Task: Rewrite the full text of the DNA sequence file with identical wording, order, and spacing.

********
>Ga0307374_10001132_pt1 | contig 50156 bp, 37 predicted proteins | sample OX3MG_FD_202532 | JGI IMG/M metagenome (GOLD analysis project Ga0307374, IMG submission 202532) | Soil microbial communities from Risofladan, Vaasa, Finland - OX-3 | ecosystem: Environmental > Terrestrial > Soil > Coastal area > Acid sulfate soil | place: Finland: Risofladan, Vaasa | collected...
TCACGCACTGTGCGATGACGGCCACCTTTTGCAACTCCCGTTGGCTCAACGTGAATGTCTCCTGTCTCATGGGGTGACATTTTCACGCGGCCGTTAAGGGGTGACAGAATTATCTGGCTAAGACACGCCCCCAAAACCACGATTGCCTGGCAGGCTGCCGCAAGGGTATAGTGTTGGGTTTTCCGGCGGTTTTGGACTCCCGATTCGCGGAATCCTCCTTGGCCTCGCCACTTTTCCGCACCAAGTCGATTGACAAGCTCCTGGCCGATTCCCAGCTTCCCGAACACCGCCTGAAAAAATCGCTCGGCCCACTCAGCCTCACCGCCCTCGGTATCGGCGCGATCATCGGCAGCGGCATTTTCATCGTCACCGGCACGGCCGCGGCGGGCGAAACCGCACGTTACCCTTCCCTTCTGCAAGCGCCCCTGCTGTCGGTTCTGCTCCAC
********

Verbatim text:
>Ga0307374_10001132_pt1 | contig 50156 bp, 37 predicted proteins | sample OX3MG_FD_202532 | JGI IMG/M metagenome (GOLD analysis project Ga0307374, IMG submission 202532) | Soil microbial communities from Risofladan, Vaasa, Finland - OX-3 | ecosystem: Environmental > Terrestrial > Soil > Coastal area > Acid sulfate soil | place: Finland: Risofladan, Vaasa | collected...
TCACGCACTGTGCGATGACGGCCACCTTTTGCAACTCCCGTTGGCTCAACGTGAATGTCTCCTGTCTCATGGGGTGACATTTTCACGCGGCCGTTAAGGGGTGACAGAATTATCTGGCTAAGACACGCCCCCAAAACCACGATTGCCTGGCAGGCTGCCGCAAGGGTATAGTGTTGGGTTTTCCGGCGGTTTTGGACTCCCGATTCGCGGAATCCTCCTTGGCCTCGCCACTTTTCCGCACCAAGTCGATTGACAAGCTCCTGGCCGATTCCCAGCTTCCCGAACACCGCCTGAAAAAATCGCTCGGCCCACTCAGCCTCACCGCCCTCGGTATCGGCGCGATCATCGGCAGCGGCATTTTCATCGTCACCGGCACGGCCGCGGCGGGCGAAACCGCACGTTACCCTTCCCTTCTGCAAGCGCCCCTGCTGTCGGTTCTGCTCCAC